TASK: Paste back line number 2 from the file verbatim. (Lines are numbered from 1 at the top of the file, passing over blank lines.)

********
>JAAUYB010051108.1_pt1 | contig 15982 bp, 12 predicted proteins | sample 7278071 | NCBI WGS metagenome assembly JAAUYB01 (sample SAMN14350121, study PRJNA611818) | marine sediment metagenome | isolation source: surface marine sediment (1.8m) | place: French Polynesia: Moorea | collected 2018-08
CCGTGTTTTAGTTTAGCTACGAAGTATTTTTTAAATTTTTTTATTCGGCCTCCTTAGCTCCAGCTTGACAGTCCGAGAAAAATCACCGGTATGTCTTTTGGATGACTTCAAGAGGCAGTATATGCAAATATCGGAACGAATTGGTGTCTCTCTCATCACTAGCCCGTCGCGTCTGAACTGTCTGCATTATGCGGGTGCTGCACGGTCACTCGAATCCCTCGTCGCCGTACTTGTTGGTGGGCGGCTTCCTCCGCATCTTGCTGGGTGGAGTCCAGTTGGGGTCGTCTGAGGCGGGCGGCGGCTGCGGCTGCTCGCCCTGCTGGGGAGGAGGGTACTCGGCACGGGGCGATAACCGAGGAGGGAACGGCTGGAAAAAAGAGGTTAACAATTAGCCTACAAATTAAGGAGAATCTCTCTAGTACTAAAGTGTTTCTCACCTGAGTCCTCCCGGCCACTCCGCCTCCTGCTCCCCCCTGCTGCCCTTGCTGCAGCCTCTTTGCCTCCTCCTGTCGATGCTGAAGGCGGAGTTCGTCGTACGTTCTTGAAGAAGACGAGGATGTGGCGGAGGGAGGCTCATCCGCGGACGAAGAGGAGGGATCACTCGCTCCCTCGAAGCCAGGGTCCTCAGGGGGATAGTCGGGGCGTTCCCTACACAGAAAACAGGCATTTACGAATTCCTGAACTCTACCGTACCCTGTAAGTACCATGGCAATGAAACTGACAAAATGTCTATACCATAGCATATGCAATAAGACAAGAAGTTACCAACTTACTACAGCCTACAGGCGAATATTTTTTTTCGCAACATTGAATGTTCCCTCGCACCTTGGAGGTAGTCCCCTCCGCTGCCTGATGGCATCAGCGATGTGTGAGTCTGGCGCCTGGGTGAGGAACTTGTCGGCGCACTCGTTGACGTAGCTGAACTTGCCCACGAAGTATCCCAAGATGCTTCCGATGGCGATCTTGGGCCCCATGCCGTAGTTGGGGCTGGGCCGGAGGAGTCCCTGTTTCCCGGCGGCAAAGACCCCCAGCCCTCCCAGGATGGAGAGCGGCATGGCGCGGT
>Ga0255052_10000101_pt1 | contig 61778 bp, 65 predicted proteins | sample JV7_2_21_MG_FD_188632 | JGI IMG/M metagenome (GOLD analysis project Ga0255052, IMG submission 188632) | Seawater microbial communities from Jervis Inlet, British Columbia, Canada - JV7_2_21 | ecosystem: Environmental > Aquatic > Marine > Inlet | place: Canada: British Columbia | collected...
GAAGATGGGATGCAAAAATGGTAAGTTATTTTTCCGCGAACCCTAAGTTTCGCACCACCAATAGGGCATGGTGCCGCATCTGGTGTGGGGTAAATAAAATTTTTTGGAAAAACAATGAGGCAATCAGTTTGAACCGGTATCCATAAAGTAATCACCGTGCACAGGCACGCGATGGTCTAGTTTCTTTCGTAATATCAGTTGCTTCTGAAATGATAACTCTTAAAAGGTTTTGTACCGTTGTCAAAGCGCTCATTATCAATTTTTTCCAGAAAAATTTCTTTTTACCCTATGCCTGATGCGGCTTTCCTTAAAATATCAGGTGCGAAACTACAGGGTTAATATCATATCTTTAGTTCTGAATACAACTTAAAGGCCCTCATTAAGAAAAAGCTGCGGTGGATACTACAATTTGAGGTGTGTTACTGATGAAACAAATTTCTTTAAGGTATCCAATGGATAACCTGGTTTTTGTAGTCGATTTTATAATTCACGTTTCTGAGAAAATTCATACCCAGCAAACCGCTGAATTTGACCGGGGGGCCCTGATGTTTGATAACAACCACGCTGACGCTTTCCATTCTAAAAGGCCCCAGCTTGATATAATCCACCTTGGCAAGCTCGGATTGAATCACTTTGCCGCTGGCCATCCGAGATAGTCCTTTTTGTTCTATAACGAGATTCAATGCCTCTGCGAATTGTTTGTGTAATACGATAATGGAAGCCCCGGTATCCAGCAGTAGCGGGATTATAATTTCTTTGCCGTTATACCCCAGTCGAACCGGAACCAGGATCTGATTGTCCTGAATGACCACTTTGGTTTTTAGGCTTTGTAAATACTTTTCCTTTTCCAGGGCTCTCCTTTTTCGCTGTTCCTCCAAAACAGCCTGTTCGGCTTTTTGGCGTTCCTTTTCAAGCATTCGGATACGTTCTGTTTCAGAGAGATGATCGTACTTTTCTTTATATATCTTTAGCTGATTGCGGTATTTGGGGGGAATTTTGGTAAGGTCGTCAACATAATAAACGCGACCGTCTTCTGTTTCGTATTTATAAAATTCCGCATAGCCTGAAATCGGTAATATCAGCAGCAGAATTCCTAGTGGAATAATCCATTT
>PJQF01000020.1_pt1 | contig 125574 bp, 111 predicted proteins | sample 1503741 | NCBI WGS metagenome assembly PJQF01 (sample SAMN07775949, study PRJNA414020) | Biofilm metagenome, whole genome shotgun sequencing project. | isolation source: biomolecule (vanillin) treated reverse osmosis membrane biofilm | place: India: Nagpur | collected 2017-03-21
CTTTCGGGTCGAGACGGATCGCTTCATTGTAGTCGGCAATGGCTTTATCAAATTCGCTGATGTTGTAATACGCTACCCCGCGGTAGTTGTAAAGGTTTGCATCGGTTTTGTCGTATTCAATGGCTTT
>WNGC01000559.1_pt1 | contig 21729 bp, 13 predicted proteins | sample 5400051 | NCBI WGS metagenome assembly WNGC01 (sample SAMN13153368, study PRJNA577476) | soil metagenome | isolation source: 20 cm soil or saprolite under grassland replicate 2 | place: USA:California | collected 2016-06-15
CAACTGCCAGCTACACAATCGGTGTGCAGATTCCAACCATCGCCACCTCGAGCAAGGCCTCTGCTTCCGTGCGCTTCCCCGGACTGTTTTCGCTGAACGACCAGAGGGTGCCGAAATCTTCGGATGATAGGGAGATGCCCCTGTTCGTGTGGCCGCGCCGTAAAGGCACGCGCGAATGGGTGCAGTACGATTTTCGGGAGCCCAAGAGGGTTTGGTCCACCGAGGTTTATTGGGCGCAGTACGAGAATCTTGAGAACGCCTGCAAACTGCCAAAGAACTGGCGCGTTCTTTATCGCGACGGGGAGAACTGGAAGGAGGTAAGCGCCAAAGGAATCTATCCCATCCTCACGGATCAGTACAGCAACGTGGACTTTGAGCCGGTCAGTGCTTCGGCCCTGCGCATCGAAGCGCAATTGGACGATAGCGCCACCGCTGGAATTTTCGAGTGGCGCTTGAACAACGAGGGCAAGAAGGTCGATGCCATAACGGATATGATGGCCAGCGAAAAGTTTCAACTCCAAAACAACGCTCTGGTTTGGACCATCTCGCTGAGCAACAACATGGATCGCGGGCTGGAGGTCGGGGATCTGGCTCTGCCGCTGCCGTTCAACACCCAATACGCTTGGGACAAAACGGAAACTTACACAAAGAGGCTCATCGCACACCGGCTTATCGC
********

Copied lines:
CCGTGTTTTAGTTTAGCTACGAAGTATTTTTTAAATTTTTTTATTCGGCCTCCTTAGCTCCAGCTTGACAGTCCGAGAAAAATCACCGGTATGTCTTTTGGATGACTTCAAGAGGCAGTATATGCAAATATCGGAACGAATTGGTGTCTCTCTCATCACTAGCCCGTCGCGTCTGAACTGTCTGCATTATGCGGGTGCTGCACGGTCACTCGAATCCCTCGTCGCCGTACTTGTTGGTGGGCGGCTTCCTCCGCATCTTGCTGGGTGGAGTCCAGTTGGGGTCGTCTGAGGCGGGCGGCGGCTGCGGCTGCTCGCCCTGCTGGGGAGGAGGGTACTCGGCACGGGGCGATAACCGAGGAGGGAACGGCTGGAAAAAAGAGGTTAACAATTAGCCTACAAATTAAGGAGAATCTCTCTAGTACTAAAGTGTTTCTCACCTGAGTCCTCCCGGCCACTCCGCCTCCTGCTCCCCCCTGCTGCCCTTGCTGCAGCCTCTTTGCCTCCTCCTGTCGATGCTGAAGGCGGAGTTCGTCGTACGTTCTTGAAGAAGACGAGGATGTGGCGGAGGGAGGCTCATCCGCGGACGAAGAGGAGGGATCACTCGCTCCCTCGAAGCCAGGGTCCTCAGGGGGATAGTCGGGGCGTTCCCTACACAGAAAACAGGCATTTACGAATTCCTGAACTCTACCGTACCCTGTAAGTACCATGGCAATGAAACTGACAAAATGTCTATACCATAGCATATGCAATAAGACAAGAAGTTACCAACTTACTACAGCCTACAGGCGAATATTTTTTTTCGCAACATTGAATGTTCCCTCGCACCTTGGAGGTAGTCCCCTCCGCTGCCTGATGGCATCAGCGATGTGTGAGTCTGGCGCCTGGGTGAGGAACTTGTCGGCGCACTCGTTGACGTAGCTGAACTTGCCCACGAAGTATCCCAAGATGCTTCCGATGGCGATCTTGGGCCCCATGCCGTAGTTGGGGCTGGGCCGGAGGAGTCCCTGTTTCCCGGCGGCAAAGACCCCCAGCCCTCCCAGGATGGAGAGCGGCATGGCGCGGT